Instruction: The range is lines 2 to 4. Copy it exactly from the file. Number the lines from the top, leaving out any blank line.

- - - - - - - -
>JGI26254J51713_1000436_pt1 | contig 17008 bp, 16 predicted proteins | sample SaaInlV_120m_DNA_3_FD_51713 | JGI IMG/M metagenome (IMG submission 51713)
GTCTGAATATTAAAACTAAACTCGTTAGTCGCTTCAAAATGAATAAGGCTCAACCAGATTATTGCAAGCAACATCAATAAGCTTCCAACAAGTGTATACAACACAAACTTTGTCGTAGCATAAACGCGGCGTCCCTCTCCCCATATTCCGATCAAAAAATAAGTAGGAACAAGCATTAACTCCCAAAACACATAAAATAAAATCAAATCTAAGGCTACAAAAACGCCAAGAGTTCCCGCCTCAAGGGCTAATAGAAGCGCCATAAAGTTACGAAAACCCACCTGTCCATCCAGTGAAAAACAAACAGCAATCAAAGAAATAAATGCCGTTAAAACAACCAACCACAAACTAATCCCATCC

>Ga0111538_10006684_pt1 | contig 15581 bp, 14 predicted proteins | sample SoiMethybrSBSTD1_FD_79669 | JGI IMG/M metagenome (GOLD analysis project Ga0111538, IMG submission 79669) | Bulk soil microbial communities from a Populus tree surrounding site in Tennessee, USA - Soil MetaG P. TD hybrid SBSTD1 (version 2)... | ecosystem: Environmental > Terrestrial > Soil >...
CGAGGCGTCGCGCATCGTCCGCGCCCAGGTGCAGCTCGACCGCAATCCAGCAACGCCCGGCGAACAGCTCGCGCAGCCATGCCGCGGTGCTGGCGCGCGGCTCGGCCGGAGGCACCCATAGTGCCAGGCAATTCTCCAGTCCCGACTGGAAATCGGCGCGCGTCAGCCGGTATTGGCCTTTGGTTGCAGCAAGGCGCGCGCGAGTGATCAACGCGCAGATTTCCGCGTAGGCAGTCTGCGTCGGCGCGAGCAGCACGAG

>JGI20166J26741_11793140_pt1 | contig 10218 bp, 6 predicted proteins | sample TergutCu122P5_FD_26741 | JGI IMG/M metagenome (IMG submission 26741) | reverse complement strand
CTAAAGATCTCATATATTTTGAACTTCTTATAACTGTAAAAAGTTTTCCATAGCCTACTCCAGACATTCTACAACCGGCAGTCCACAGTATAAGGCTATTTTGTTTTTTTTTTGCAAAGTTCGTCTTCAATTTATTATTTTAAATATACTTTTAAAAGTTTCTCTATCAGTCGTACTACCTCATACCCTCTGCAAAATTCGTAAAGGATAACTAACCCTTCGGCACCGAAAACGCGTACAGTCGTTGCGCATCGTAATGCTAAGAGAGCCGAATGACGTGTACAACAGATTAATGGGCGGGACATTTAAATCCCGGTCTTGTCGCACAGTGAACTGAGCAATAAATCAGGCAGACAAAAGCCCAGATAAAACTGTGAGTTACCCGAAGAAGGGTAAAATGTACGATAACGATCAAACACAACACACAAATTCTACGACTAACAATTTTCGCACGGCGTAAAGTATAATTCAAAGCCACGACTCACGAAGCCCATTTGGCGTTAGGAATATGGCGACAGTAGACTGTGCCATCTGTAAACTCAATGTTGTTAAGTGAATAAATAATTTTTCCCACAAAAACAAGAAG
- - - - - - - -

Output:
GTCTGAATATTAAAACTAAACTCGTTAGTCGCTTCAAAATGAATAAGGCTCAACCAGATTATTGCAAGCAACATCAATAAGCTTCCAACAAGTGTATACAACACAAACTTTGTCGTAGCATAAACGCGGCGTCCCTCTCCCCATATTCCGATCAAAAAATAAGTAGGAACAAGCATTAACTCCCAAAACACATAAAATAAAATCAAATCTAAGGCTACAAAAACGCCAAGAGTTCCCGCCTCAAGGGCTAATAGAAGCGCCATAAAGTTACGAAAACCCACCTGTCCATCCAGTGAAAAACAAACAGCAATCAAAGAAATAAATGCCGTTAAAACAACCAACCACAAACTAATCCCATCC

>Ga0111538_10006684_pt1 | contig 15581 bp, 14 predicted proteins | sample SoiMethybrSBSTD1_FD_79669 | JGI IMG/M metagenome (GOLD analysis project Ga0111538, IMG submission 79669) | Bulk soil microbial communities from a Populus tree surrounding site in Tennessee, USA - Soil MetaG P. TD hybrid SBSTD1 (version 2)... | ecosystem: Environmental > Terrestrial > Soil >...
CGAGGCGTCGCGCATCGTCCGCGCCCAGGTGCAGCTCGACCGCAATCCAGCAACGCCCGGCGAACAGCTCGCGCAGCCATGCCGCGGTGCTGGCGCGCGGCTCGGCCGGAGGCACCCATAGTGCCAGGCAATTCTCCAGTCCCGACTGGAAATCGGCGCGCGTCAGCCGGTATTGGCCTTTGGTTGCAGCAAGGCGCGCGCGAGTGATCAACGCGCAGATTTCCGCGTAGGCAGTCTGCGTCGGCGCGAGCAGCACGAG